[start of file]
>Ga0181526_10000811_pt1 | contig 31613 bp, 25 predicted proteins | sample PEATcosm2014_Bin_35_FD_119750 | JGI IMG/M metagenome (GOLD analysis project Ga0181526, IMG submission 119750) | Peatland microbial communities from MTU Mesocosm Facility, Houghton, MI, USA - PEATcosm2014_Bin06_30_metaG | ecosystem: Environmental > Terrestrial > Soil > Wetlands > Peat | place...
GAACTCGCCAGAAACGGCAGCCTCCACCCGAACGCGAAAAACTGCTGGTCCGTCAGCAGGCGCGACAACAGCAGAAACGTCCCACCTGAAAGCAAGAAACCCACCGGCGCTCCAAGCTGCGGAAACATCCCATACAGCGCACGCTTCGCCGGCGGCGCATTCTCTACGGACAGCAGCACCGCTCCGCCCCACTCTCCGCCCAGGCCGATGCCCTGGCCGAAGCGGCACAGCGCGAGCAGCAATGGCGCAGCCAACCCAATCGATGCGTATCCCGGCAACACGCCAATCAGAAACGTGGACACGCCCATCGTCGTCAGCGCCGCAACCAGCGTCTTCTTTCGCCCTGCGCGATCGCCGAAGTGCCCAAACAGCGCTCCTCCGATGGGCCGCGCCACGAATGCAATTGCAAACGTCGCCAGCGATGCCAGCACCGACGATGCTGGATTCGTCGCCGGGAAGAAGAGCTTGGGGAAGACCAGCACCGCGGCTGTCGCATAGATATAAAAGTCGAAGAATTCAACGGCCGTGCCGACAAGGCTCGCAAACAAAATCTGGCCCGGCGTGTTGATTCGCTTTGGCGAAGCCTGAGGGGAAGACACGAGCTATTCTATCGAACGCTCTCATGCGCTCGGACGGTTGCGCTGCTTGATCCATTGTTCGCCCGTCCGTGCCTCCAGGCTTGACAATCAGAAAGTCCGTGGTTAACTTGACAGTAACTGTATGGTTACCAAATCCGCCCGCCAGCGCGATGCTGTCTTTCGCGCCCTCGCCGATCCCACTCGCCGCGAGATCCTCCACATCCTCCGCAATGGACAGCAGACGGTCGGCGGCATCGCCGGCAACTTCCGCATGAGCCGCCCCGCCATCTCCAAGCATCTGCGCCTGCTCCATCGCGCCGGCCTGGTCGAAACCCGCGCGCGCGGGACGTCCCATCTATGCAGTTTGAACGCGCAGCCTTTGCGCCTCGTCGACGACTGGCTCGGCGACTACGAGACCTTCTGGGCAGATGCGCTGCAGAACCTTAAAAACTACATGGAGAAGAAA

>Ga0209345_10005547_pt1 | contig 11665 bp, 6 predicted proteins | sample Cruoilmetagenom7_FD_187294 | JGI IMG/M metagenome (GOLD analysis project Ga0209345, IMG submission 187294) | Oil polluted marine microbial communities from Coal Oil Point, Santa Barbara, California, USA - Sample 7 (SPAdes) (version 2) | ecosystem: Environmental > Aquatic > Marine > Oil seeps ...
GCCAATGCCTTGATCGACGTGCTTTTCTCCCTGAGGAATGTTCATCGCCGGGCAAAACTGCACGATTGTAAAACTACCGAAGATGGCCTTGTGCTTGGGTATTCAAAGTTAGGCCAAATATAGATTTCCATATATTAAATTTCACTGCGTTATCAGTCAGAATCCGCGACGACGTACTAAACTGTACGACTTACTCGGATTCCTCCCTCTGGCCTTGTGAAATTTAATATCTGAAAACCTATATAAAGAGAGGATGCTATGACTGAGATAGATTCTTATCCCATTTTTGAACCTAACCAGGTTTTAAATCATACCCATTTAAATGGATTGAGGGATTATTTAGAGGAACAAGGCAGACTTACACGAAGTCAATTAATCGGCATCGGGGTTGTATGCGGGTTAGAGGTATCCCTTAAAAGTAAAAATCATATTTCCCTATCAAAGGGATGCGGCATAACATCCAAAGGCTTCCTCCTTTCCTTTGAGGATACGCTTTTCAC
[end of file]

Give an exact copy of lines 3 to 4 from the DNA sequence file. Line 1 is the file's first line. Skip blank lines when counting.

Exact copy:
>Ga0209345_10005547_pt1 | contig 11665 bp, 6 predicted proteins | sample Cruoilmetagenom7_FD_187294 | JGI IMG/M metagenome (GOLD analysis project Ga0209345, IMG submission 187294) | Oil polluted marine microbial communities from Coal Oil Point, Santa Barbara, California, USA - Sample 7 (SPAdes) (version 2) | ecosystem: Environmental > Aquatic > Marine > Oil seeps ...
GCCAATGCCTTGATCGACGTGCTTTTCTCCCTGAGGAATGTTCATCGCCGGGCAAAACTGCACGATTGTAAAACTACCGAAGATGGCCTTGTGCTTGGGTATTCAAAGTTAGGCCAAATATAGATTTCCATATATTAAATTTCACTGCGTTATCAGTCAGAATCCGCGACGACGTACTAAACTGTACGACTTACTCGGATTCCTCCCTCTGGCCTTGTGAAATTTAATATCTGAAAACCTATATAAAGAGAGGATGCTATGACTGAGATAGATTCTTATCCCATTTTTGAACCTAACCAGGTTTTAAATCATACCCATTTAAATGGATTGAGGGATTATTTAGAGGAACAAGGCAGACTTACACGAAGTCAATTAATCGGCATCGGGGTTGTATGCGGGTTAGAGGTATCCCTTAAAAGTAAAAATCATATTTCCCTATCAAAGGGATGCGGCATAACATCCAAAGGCTTCCTCCTTTCCTTTGAGGATACGCTTTTCAC